The cash tax rate, the benefit of this $300 million dollars, effectively gets that 20% cash tax rate that I've talked about in 2010 down to 15%. So that $300 million benefit plus the reduced effective tax rate that I've talked about on the call, given our assertion that we're permanently reinvesting certain cash offshore, taking us from 34% to 32% to 33% is an incremental $100 million benefit. So that $400 million benefit in total between now and the end of 2017 is a 5% reduction in that cash tax rate. I think we're not done at 32% to 33%. We're continuing to look at tax strategies that we -- where we can lower the tax rate. But it's -- you got to be methodical, you got to be careful about the way you do these things. And don't know what Apple did exactly. I know what we did is not in line with what they did, and I'll talk to you about that in the Q&A more specifically, our tax strategies, but we'll look to -- if we look to bringing this thing down, we're going to do it in the right way going forward.
So our financial outlook, just want to make sure we updated you. If you remember, we guided at the $0.66 to $0.71. That guidance now goes up by that $100 million benefit or $0.35 per share in our outlook. So that's what you should expect us -- expect to see from us as we report come Q2. For the full year, the 32% to 33% effective tax rate that we talked about on the call goes to 10% to 15% for the full year. That's about $1.05. So that $0.35 per share for the full year times 3, about $1.05.
Operating margin, really, just reiterating the guidance that we gave you last financial analyst meeting, we do expect to continue to drive operating leverage and improvement in operating margins. So the 18% this year, we're expecting to drive to approximately 19% in 2014.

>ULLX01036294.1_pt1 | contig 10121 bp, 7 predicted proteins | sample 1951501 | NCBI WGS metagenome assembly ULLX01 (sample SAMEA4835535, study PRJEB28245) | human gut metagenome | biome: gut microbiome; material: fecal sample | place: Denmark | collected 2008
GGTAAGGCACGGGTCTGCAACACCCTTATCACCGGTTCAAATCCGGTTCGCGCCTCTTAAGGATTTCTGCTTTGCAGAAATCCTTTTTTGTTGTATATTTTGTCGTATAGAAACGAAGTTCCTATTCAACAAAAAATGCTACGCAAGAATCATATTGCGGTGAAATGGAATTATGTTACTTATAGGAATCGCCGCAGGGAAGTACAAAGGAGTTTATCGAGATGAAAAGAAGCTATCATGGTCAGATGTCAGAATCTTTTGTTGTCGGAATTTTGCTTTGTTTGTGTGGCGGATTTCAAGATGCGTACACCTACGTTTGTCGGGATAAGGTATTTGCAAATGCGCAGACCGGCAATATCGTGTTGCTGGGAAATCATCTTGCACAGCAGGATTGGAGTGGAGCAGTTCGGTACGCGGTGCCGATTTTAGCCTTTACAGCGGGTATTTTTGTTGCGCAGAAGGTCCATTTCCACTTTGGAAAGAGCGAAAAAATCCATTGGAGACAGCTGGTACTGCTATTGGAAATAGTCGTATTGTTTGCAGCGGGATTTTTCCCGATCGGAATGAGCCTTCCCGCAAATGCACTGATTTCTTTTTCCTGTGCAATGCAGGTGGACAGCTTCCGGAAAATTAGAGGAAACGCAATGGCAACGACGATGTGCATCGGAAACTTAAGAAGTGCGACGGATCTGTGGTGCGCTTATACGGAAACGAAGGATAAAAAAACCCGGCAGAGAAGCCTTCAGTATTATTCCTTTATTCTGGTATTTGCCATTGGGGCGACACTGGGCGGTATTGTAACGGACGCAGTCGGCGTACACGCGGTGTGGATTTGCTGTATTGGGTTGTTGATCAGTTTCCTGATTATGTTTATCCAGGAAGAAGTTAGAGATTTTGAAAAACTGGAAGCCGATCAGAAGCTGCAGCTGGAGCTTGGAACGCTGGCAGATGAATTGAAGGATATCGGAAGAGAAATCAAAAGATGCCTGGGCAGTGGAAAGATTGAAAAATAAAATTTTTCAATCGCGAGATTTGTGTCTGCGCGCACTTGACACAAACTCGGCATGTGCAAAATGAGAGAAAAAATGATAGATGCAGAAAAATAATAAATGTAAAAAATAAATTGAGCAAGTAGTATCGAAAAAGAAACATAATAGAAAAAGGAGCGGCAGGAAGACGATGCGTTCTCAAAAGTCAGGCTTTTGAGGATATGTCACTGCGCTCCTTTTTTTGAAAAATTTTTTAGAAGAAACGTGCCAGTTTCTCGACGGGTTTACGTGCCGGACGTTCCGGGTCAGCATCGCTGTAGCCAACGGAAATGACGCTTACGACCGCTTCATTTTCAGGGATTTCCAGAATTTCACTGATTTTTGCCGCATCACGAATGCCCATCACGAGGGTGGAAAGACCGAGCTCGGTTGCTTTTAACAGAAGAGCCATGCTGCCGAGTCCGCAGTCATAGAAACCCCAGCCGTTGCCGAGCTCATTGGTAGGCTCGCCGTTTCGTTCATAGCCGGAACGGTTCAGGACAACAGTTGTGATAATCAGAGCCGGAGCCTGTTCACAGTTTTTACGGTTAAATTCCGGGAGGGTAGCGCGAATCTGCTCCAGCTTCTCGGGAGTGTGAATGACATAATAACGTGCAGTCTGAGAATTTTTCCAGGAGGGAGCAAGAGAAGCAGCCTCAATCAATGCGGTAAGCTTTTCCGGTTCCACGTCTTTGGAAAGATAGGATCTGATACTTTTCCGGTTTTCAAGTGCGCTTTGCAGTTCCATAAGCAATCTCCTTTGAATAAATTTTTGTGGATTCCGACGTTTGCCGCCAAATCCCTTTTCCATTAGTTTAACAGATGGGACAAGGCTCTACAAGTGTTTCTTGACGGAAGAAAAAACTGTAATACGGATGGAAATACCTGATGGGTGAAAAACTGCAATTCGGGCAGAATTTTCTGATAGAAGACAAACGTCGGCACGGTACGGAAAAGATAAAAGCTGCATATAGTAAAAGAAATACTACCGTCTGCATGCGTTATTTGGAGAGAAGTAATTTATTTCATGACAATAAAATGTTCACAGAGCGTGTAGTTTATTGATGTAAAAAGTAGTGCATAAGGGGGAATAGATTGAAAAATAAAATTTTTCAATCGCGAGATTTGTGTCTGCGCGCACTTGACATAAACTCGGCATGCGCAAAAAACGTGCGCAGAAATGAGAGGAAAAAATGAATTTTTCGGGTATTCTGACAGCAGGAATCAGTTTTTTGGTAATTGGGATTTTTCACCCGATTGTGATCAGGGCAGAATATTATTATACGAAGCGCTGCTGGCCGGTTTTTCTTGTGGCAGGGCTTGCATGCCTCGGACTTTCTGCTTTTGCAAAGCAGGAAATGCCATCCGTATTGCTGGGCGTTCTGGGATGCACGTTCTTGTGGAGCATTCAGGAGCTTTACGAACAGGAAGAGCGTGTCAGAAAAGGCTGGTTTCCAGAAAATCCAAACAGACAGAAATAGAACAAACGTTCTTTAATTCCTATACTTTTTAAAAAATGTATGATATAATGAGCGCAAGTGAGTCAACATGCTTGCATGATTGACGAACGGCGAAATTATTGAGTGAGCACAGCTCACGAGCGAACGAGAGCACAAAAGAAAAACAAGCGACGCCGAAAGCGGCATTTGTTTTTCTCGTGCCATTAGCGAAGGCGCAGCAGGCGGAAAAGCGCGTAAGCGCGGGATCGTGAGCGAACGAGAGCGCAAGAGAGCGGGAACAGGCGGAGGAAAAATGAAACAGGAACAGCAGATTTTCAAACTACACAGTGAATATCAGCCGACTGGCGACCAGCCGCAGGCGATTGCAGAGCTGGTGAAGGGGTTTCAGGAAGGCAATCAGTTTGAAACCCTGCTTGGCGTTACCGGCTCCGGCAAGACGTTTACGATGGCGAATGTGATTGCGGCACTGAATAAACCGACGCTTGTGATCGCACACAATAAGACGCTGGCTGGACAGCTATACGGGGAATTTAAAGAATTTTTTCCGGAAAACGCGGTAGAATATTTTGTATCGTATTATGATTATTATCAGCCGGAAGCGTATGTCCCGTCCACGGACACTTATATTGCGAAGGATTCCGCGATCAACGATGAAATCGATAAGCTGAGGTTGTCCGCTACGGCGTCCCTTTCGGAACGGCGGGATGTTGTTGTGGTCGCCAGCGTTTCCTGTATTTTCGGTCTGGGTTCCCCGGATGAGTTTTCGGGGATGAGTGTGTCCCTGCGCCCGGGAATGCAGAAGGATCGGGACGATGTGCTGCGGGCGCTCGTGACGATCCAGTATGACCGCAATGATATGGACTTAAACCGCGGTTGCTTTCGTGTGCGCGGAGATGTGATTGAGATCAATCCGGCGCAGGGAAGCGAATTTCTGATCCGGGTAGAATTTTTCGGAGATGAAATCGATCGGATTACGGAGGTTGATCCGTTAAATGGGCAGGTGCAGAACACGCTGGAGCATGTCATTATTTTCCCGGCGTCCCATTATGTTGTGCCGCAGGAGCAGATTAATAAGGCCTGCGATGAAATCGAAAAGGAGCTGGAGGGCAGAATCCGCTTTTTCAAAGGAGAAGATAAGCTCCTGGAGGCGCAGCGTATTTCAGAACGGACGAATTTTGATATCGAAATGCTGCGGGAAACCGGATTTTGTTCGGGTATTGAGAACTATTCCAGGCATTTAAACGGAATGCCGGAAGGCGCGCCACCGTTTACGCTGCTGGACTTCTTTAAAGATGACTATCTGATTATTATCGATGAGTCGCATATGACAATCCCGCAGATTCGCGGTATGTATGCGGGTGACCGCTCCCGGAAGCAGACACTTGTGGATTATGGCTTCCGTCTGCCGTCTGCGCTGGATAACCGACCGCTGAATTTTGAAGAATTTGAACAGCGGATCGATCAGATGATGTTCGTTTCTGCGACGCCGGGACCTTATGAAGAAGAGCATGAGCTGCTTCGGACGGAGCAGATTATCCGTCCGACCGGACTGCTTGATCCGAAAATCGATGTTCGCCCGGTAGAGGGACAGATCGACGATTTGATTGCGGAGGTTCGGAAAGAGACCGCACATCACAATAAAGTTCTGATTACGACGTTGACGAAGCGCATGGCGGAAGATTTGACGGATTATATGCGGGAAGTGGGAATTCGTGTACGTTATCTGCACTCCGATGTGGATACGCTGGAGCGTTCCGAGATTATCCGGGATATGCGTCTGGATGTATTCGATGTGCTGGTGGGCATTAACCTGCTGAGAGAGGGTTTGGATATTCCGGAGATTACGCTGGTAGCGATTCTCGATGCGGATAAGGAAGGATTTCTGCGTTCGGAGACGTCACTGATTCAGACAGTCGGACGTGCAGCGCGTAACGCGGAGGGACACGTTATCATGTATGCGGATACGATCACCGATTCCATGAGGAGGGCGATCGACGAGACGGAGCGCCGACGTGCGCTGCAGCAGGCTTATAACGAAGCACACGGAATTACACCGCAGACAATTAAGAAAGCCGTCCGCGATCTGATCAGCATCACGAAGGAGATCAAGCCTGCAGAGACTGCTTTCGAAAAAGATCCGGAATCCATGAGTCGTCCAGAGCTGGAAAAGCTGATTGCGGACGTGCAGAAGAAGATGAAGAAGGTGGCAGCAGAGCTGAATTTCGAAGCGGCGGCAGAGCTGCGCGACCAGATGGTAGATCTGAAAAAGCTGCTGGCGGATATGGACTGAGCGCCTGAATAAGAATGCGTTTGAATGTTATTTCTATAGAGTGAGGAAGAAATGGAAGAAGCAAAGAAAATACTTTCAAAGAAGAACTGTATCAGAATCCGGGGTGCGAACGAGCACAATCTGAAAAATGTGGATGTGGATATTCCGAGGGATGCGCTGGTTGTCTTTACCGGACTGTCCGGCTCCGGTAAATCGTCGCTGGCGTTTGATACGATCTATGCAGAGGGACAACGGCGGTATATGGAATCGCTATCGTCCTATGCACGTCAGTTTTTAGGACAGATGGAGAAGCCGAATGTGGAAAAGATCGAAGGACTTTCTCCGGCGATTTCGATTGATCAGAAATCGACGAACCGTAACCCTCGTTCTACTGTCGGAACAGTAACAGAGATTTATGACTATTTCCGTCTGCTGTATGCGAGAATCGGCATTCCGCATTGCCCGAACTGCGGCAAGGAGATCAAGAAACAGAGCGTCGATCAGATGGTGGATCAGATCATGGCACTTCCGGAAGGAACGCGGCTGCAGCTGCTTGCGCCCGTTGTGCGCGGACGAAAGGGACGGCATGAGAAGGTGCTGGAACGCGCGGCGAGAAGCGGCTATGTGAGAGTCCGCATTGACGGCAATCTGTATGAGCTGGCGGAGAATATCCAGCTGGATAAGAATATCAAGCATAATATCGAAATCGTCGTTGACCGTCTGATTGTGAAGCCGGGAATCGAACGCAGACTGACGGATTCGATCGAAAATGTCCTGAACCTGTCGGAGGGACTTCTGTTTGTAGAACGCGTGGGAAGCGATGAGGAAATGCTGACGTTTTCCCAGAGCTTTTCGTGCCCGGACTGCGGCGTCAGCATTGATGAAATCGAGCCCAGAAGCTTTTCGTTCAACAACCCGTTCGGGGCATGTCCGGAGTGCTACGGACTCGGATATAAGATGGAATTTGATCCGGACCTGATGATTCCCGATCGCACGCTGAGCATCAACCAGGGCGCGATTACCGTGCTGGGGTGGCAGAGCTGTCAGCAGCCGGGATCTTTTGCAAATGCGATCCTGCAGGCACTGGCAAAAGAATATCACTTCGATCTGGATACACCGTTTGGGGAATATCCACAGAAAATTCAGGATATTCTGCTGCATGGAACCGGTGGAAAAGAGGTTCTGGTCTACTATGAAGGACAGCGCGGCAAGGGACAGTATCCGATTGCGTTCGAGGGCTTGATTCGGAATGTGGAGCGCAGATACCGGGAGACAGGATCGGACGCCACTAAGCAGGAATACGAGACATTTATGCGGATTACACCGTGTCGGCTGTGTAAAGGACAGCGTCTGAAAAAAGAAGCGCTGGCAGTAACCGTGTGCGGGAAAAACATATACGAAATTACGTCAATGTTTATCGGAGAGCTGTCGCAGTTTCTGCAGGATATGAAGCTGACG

So to wrap up, and we'll bring Greg and Mark back up for Q&A, this shouldn't be a surprise to you. This is very much in line with what I've talked to you about last time. The story is consistent. We're going to look to grow the bottom line faster than the top line. That means improving operating margins. We'll continue to focus on cash flow, to drive net present value of cash flows and the value of the firm. Our capital allocation plan is the same, we're going to look to drive dividend growth with improvement in cash flow. We'll make disciplined investments, as I have talked about. Return on invested capital is the way we're going to measure CapEx, share repurchase, acquisitions as we go forward. We're going to do all of this with a very solid balance sheet. We need a solid balance sheet, a solid foundation to ensure that we're able to support and drive growth in the top line and also shareholder value.
So thank you very much for your attention. And I'll now invite Greg and Mark up for Q&A.
Gregory Q. Brown
So let's open it up. Number 5.
Kulbinder Garcha - Crédit Suisse AG, Research Division
It's Kulbinder from Crédit Suisse again. And a question for Greg and Ed, I guess, taking some of things that comp today, it sounds like you got a fairly decent portfolio, a decent visibility. You're trying to build a services annuity stream maybe more than the past. And you released $300 million more, it sounds like you found $300 million more of cash flow. So why not get more aggressive on the capital distribution in that context. Looking at the chart, you're still planning to have roughly $2 billion of cash even through '15, which is, I think, well above the operational level you need. So I guess my question to both of you is, what's the cautiousness of not increasing it? Or what do you need to see in the next year or 2 so that we get to '15, and you guys maybe have even ops [ph] in the level of distribution you're now thinking about? What are the puts and takes, I guess?
Gregory Q. Brown